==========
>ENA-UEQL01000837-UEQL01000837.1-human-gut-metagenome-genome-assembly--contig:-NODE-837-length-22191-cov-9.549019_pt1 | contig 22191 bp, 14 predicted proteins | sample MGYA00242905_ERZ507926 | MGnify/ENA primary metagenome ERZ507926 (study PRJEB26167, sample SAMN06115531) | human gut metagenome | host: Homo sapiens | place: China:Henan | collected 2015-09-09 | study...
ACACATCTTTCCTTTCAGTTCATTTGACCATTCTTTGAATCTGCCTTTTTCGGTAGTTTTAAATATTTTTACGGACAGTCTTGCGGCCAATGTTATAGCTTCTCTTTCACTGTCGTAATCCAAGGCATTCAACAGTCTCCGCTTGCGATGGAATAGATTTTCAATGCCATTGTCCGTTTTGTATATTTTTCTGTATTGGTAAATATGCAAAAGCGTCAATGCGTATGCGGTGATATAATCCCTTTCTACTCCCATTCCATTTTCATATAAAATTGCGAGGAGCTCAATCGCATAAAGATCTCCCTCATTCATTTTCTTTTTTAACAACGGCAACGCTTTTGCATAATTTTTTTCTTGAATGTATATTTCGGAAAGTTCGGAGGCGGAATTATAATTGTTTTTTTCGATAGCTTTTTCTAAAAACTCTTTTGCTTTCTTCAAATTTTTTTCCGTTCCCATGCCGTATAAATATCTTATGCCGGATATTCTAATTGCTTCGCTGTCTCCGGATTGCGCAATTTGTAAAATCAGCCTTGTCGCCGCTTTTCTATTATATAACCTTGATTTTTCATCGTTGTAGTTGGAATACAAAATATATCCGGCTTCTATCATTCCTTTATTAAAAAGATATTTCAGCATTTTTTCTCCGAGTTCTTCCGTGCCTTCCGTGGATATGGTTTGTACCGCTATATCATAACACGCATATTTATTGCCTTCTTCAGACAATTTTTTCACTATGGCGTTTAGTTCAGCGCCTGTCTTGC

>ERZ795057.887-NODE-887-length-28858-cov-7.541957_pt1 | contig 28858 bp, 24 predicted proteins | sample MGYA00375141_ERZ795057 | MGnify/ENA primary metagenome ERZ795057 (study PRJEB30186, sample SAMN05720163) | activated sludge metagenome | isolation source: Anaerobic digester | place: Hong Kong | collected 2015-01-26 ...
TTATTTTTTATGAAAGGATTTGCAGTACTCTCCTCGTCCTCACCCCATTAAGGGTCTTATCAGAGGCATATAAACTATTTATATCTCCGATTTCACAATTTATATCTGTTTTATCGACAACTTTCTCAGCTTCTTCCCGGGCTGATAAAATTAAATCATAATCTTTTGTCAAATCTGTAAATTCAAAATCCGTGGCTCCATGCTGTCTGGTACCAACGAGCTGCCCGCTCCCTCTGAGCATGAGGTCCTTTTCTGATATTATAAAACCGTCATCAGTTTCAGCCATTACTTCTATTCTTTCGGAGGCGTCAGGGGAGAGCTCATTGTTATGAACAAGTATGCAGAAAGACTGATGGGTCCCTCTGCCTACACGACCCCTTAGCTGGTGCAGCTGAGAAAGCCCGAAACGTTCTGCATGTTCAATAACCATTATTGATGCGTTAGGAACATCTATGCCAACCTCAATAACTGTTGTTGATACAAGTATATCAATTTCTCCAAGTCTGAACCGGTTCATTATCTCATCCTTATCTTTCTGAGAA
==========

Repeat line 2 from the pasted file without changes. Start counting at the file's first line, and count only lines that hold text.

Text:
ACACATCTTTCCTTTCAGTTCATTTGACCATTCTTTGAATCTGCCTTTTTCGGTAGTTTTAAATATTTTTACGGACAGTCTTGCGGCCAATGTTATAGCTTCTCTTTCACTGTCGTAATCCAAGGCATTCAACAGTCTCCGCTTGCGATGGAATAGATTTTCAATGCCATTGTCCGTTTTGTATATTTTTCTGTATTGGTAAATATGCAAAAGCGTCAATGCGTATGCGGTGATATAATCCCTTTCTACTCCCATTCCATTTTCATATAAAATTGCGAGGAGCTCAATCGCATAAAGATCTCCCTCATTCATTTTCTTTTTTAACAACGGCAACGCTTTTGCATAATTTTTTTCTTGAATGTATATTTCGGAAAGTTCGGAGGCGGAATTATAATTGTTTTTTTCGATAGCTTTTTCTAAAAACTCTTTTGCTTTCTTCAAATTTTTTTCCGTTCCCATGCCGTATAAATATCTTATGCCGGATATTCTAATTGCTTCGCTGTCTCCGGATTGCGCAATTTGTAAAATCAGCCTTGTCGCCGCTTTTCTATTATATAACCTTGATTTTTCATCGTTGTAGTTGGAATACAAAATATATCCGGCTTCTATCATTCCTTTATTAAAAAGATATTTCAGCATTTTTTCTCCGAGTTCTTCCGTGCCTTCCGTGGATATGGTTTGTACCGCTATATCATAACACGCATATTTATTGCCTTCTTCAGACAATTTTTTCACTATGGCGTTTAGTTCAGCGCCTGTCTTGC